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Edmund RUBBRA (1901-1986) The Complete Chamber Music and Songs with Harp
A Hymn to the Virgin, op.13 no.2 (1925) [2:36]
Rosa Mundi, op.2 (1921) [2:24]
Fukagawa (Deep River), Traditional Japanese arr Rubbra for harp (c.1929) [2:49]
Pezzo Ostinato for harp, op.102 (1958) [8:05]
The Mystery, op 4 no.1 (1922) [1:14]
Jesukin, op. 4 no.2 (1922) [1:39]
Orpheus with his Lute, op.8 no.2 (1923) [1:50]
Transformations for harp, op.141 (1972) [13:21]
The Jade Mountain op. 116 (1962) [9:33]
Improvisation, op. 124 for cello (1964) [5:01]
Discourse, op. 127 for harp and cello (1969) [6:52] Lennox BERKELEY (1903-1989)
Nocturne for harp (1967) [3:56] Herbert HOWELLS (1892-1983)
Prelude No.1 for harp (1915) [7:57]
Tracey Chadwell (soprano), Danielle Perrett (harp), Timothy Gill (cello)
No recording details; originally released as ASV CDDCA1036 LYRITA SRCD.353 [67:23]
Lyrita has sprung something of a surprise here, given that it reissues a disc first released on ASV in the late 1990s. If you have CDDCA1036 on your shelves you can be assured of no difference in terms of the music, and that applies equally to Danielle Perrett’s sleeve note, whose copyright is updated to 2016. Whilst all texts are present, there is no room, however, for the artist biographies in the ASV booklet.
The original has long graced the shelves of Rubbra collectors and its attractions survive its oddly disconcerting reappearance on this label. The repertoire reflects Rubbra’s early and later approaches to voice and harp in settings that range from those made in the earlier 1920s to those made half a century later.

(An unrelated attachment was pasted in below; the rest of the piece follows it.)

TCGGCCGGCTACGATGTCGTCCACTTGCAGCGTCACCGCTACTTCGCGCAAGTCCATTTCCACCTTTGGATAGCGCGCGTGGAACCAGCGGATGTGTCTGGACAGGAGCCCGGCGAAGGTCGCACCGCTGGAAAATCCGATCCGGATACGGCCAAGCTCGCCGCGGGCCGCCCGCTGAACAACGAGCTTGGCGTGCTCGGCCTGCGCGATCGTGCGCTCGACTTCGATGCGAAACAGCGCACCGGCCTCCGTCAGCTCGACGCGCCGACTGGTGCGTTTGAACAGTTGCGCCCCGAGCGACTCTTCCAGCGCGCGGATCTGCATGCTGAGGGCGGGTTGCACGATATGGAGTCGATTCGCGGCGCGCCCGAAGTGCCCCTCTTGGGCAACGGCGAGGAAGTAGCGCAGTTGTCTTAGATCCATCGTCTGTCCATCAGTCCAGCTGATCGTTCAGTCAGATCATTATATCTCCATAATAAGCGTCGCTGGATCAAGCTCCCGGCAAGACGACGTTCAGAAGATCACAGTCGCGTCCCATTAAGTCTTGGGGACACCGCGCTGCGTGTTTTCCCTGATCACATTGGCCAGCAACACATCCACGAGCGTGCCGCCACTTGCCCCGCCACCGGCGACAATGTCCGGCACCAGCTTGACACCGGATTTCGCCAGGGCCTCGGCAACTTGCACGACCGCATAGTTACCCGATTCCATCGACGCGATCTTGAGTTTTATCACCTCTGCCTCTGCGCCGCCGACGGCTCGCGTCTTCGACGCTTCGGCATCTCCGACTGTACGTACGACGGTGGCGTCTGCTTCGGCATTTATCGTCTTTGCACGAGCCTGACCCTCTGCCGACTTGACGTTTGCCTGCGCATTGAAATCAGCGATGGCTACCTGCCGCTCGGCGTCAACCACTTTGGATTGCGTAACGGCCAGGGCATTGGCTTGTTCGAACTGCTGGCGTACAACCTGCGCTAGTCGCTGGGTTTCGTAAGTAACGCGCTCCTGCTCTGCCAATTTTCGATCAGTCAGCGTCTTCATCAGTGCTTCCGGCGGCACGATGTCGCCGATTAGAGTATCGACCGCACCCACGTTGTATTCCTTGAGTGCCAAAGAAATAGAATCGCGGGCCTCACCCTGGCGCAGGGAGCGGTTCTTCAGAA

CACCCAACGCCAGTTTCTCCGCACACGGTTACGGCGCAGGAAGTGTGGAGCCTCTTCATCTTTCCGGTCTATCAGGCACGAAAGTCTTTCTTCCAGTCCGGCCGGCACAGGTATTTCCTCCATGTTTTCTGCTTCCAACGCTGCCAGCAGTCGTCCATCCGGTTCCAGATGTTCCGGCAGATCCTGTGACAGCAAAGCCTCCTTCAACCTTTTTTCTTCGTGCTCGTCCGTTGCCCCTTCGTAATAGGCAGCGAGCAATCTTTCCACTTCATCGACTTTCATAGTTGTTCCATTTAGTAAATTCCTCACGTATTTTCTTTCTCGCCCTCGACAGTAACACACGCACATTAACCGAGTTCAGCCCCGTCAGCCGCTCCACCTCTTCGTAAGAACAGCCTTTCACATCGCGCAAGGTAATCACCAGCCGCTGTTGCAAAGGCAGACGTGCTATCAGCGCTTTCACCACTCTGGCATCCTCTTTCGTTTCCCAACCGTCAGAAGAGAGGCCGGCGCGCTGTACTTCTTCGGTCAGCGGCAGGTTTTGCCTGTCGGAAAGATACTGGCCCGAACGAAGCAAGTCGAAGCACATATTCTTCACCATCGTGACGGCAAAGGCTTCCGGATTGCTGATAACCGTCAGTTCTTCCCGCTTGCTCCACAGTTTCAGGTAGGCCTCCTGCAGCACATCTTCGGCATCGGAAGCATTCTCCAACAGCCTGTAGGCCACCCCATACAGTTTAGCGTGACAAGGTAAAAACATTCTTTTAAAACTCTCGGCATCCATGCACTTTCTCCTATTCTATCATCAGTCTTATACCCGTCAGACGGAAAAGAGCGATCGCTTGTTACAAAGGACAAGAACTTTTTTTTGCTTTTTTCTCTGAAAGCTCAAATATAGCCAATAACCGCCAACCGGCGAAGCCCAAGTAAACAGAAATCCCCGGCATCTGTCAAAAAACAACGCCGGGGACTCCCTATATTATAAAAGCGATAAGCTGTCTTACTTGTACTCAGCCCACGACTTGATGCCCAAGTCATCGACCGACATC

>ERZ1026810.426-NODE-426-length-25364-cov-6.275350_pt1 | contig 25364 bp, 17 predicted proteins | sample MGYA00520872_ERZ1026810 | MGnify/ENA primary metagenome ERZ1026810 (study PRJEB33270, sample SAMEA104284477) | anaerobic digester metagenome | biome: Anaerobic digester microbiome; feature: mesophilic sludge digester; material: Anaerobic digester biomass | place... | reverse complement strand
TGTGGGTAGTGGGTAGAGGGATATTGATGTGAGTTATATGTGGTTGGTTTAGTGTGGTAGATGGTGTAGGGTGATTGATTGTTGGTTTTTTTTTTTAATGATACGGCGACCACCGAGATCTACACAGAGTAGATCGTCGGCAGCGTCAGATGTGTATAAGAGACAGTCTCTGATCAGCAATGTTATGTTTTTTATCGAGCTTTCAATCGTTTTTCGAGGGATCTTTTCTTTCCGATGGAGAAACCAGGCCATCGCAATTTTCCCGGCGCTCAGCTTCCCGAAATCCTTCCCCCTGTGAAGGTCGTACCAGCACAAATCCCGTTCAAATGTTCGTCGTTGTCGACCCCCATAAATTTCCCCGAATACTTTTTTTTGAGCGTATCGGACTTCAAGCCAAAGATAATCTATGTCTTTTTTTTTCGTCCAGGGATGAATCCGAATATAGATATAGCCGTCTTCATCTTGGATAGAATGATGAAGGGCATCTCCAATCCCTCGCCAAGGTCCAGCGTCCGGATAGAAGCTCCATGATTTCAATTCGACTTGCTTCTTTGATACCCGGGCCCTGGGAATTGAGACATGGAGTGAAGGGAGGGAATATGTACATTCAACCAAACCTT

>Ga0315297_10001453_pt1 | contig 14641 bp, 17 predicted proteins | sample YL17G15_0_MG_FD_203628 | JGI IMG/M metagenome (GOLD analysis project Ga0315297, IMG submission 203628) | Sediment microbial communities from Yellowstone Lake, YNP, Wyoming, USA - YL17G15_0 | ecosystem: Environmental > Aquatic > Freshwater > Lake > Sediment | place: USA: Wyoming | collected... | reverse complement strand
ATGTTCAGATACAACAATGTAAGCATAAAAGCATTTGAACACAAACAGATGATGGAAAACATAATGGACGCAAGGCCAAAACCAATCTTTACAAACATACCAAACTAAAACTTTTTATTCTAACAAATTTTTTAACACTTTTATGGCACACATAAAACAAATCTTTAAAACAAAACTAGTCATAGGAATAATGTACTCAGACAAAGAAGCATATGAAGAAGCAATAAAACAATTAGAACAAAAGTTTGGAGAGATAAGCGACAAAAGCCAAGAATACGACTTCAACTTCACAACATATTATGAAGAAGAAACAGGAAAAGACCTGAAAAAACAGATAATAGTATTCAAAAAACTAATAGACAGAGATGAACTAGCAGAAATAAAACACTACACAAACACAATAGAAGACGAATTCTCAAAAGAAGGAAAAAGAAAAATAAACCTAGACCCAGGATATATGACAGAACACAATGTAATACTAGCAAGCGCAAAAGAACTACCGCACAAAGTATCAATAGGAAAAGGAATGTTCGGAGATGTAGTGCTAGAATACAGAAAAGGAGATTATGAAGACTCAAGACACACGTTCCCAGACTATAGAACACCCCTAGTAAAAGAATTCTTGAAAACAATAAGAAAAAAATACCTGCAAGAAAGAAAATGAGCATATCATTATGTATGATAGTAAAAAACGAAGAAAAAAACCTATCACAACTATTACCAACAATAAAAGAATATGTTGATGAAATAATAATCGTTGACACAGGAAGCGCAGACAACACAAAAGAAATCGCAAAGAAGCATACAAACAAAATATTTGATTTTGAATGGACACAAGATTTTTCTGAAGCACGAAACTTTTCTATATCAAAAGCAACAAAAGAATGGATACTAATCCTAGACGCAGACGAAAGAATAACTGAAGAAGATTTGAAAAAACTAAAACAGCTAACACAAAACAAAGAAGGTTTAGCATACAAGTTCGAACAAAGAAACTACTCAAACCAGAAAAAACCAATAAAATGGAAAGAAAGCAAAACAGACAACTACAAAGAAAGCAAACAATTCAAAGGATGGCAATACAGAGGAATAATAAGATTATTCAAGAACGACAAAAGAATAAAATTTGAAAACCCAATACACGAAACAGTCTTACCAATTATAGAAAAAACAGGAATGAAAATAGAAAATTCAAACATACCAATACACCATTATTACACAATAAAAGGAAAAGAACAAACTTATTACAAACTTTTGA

A Hymn to the Virgin is a truly lovely setting of an anonymous text but the earlier, equally tautly constructed, Rosa Mundi was the work that, in the composer’s words, marked ‘a point of departure for my future development’. Originally cast for piano, Fukagawa (Deep River), a traditional Japanese melody, effortlessly survives refashioning for solo harp and its presence here alerts the listener to the riches of the rare material to be encountered.
Delicate and attractive though this piece is, Rubbra’s first truly major statement for solo harp lay decades in the future. That was Pezzo Ostinato, a raptly meditative piece that seems to dissolve the eight minutes of its length and repays repeated listening. Danielle Perrett brings a wide range of coloristic subtlety to bear here and throughout. Similarly, the songs are performed by another refined artist, the lamented Tracey Chadwell, and together the two bring the modal warmth of Jesukin strongly to life. Transformations of 1972 is a large-scale work for solo harp. Its variations unfold logically and somewhat analogously to his symphonic procedure, as it generates a sense of logical flux and textural warmth. It’s almost bardic, too, in places. A major work, this.
The Jade Mountain was composed a decade earlier. The five songs are compressed, allusive and even illustrative in the harp accompaniment where a fast-running stream is evoked in the penultimate song and where Rubbra’s sensitive word setting is always audible. Chadwell is at her very considerable poetic best here.
Improvisation, Op.124 was dedicated to William Pleeth, and Timothy Gill assumes his role, the cello coming as something of a surprise in the programmatic context. He is joined by Perrett for Discourse, vested with a yearning quality by virtue of suggestive arpeggios. The final two works are not by Rubbra at all, but by Lennox Berkeley, whose Nocturne is raptly played, and Herbert Howells. Howells’s Prelude is the earliest piece in the whole programme, delving back to 1915. This recording was its world première.
I’m glad a label has taken over this disc and restored it with such care.